I have on my desk at home a little 2″ x 3″ picture – an adorable full length view of Chris at 2 years, 4 months, or about 1 and 1/2 months after he came to live with us. It was taken just inside the door of our dear friends, Jennifer and Harris’ condo in North Hollywood. It was Thanksgiving day, 1991, and Chris is dressed up. He is wearing adorable red and green checked pants and a bow tie in the matching fabric. He has on a yellow cardigan with shiny brass buttons, and a white button down shirt and white sneakers. Just on his right shoulder, you can see a glimpse of the same red and green plaid fabric in what must have been suspenders. His expression is classic Chris – eyes wide open, direct and impish, his mouth in a gentle smile. His left hand reaches deliberately for the door handle which is just head height, and his eyes say, “Watch me – I’m going to bolt.” Believe me, we were always watching Chris as he told us directly that he was going to bolt. He looks happy and well fed, secure in our love even after so brief a time.


I remember about that time, that he had only eleven words in his vocabulary – ball, jeep (everything vehicular was a jeep), Dad (referring to his foster parent Jim, not his adoptive dad, Jim), dog, cat, and a few other simple words. This would have been one of our earliest social engagements beyond trips to the park, and this adult Thanksgiving dinner with our friends Harris and Jennifer, was not holding Chris’ interest. He was ready to depart as this picture so exactly conveys.

Chris now lives in San Francisco, and works as a fisherman. He continues to surprise and worry and entertain us with the antics of being Chris. Back in early November, Chris told us that he had found a place to live through Craig’s list. He had advertised “Free Fish” because who doesn’t like free anything, as he had written on his Facebook account. He moved into an in-law room in a house in San Francisco with a couple of disabled roommates.
Chris has always been kind and understanding about disabilities or differences in people. He has compassion and yet a good sense of humor about things that are just not fair, right, or on the up and up. He has been pretty clear-eyed about the writer’s benefits of living in this household. He and I constantly joke that “Well, you will get a lot of material out of this episode.”

But in the past few days, he has suffered from the following things which would make anyone question his luckiness:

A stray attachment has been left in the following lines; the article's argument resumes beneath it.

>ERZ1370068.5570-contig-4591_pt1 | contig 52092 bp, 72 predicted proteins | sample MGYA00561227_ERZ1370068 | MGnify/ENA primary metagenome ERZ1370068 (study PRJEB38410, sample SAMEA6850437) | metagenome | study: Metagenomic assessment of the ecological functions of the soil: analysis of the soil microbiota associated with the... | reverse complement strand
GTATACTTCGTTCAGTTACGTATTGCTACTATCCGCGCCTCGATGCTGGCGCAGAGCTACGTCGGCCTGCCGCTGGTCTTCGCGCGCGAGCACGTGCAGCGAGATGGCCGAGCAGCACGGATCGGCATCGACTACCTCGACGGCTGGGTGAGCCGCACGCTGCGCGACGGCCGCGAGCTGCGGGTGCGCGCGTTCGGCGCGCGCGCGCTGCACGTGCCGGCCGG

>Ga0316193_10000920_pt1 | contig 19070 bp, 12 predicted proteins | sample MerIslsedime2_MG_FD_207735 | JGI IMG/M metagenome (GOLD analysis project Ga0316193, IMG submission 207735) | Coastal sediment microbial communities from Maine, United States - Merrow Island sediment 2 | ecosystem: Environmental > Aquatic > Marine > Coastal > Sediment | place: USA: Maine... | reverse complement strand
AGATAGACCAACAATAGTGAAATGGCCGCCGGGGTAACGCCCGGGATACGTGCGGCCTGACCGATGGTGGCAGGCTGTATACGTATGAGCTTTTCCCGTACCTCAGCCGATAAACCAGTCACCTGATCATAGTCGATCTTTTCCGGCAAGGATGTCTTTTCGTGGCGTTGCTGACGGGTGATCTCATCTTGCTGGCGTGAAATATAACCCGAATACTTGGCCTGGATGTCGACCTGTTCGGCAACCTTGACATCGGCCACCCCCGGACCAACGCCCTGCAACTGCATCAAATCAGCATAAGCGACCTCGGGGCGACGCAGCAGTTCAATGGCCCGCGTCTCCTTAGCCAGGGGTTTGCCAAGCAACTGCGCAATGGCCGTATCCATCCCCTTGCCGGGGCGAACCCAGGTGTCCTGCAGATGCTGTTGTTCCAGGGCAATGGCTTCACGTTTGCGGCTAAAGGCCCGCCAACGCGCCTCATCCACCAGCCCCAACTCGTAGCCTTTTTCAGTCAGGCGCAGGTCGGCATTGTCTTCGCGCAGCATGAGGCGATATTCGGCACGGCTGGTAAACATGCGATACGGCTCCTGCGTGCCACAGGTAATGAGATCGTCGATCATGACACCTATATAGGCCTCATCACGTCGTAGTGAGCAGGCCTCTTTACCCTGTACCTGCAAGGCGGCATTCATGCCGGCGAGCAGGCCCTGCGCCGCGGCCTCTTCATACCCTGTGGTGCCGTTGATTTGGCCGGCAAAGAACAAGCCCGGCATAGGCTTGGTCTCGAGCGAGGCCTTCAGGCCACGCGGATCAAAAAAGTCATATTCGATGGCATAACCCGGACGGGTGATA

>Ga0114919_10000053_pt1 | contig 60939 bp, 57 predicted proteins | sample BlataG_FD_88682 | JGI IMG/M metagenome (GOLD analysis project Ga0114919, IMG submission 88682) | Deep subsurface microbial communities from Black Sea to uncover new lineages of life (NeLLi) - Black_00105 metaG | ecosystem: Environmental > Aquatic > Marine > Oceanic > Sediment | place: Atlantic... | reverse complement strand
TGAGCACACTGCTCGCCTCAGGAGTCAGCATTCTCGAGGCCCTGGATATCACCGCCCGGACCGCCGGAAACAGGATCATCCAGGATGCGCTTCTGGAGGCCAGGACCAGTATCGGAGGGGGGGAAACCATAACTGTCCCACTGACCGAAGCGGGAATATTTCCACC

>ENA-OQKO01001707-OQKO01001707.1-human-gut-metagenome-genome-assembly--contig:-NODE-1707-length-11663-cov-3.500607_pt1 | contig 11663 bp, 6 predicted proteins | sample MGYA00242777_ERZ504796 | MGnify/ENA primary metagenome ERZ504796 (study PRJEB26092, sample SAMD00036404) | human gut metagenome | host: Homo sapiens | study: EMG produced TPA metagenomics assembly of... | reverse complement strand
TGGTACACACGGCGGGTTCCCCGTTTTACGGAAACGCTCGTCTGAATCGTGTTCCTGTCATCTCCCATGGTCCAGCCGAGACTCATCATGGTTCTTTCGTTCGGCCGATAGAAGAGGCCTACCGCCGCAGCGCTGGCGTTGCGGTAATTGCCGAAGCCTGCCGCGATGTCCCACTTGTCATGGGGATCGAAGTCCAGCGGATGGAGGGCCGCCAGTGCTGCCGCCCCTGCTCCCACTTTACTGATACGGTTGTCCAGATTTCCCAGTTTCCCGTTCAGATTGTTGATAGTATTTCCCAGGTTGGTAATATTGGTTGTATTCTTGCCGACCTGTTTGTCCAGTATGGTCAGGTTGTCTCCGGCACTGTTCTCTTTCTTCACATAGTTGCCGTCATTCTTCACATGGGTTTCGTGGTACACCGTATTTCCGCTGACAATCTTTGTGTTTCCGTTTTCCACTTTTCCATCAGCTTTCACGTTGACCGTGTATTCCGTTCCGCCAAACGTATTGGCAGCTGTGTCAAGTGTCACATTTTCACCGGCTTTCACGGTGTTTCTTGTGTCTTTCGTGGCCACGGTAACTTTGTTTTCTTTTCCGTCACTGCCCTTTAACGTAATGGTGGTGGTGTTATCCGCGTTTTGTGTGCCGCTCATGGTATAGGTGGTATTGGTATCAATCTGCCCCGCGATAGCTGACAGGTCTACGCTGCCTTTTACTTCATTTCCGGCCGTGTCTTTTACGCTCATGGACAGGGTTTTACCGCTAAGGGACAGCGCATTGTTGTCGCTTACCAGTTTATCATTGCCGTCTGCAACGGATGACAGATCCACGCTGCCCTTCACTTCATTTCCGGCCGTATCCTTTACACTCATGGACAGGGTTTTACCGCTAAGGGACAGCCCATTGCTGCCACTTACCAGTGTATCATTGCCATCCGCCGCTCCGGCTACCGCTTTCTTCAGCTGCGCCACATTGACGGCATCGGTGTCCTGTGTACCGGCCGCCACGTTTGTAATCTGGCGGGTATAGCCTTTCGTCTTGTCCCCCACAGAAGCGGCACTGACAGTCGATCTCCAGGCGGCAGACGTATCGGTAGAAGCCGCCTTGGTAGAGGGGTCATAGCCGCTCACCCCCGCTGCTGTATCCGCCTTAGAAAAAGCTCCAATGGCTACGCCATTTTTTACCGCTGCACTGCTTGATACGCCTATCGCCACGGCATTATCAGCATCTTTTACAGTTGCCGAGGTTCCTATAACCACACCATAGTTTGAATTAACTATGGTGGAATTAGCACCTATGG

1) Power went out in his room. He had not lights, TV, computer use, etc.

2) He witnessed the woman of the couple in convulsions on the couch and had to call 911 while her boyfriend sat on the couch next to her eating cookies and doing nothing. She has still not come home from the hospital, leaving her unstable and agressive boyfriend in charge at the house.

3) Hearing loud fighting and shouting the other night from the upstairs kitchen area, Chris popped out onto the stairs to hear the other roommate saying, “Put the knife down.” Police were called and his male landlord ended up at the hospital for psychological examination.

4) While the roommate was gone, Chris called the psych ward at the hospital and was told that his male landlord was in the process of being discharged. Chris went to sit in his car to watch the house to try to assess his own safety, and saw a black van pull into the driveway. His landlord’s brother got out of the van and proceeded to retrieve his belongings from Chris’ downstairs room because “My brother wouldn’t let me get my stuff when he kicked me out three months ago.”

5) Later that night, the landlord returned and Chris awoke in his downstairs room just off the garage to the smell of car fumes. He went out into the garage to find him running the motor of the car in the garage with the door closed. Police were called again and  the landlord was taken away again for observation.

6) Two days later, he has returned home and has begun calling Chris the “n” word, and being otherwise verbally abusive. “GET OUT OF THERE!” I said for the 15th time in two days.

Chris has now packed his clothes and cleaned his room. Metaphorically, he stands at the door, looking back at me and smiling. He has come a long way from that early stance at the door – much has happened to our son, much of it good, much of it not good, much of it life-altering. I suspect this is one of those instances where his life will be altered for the better. There is never a dull moment with our son, that’s for sure. Open the door, son!

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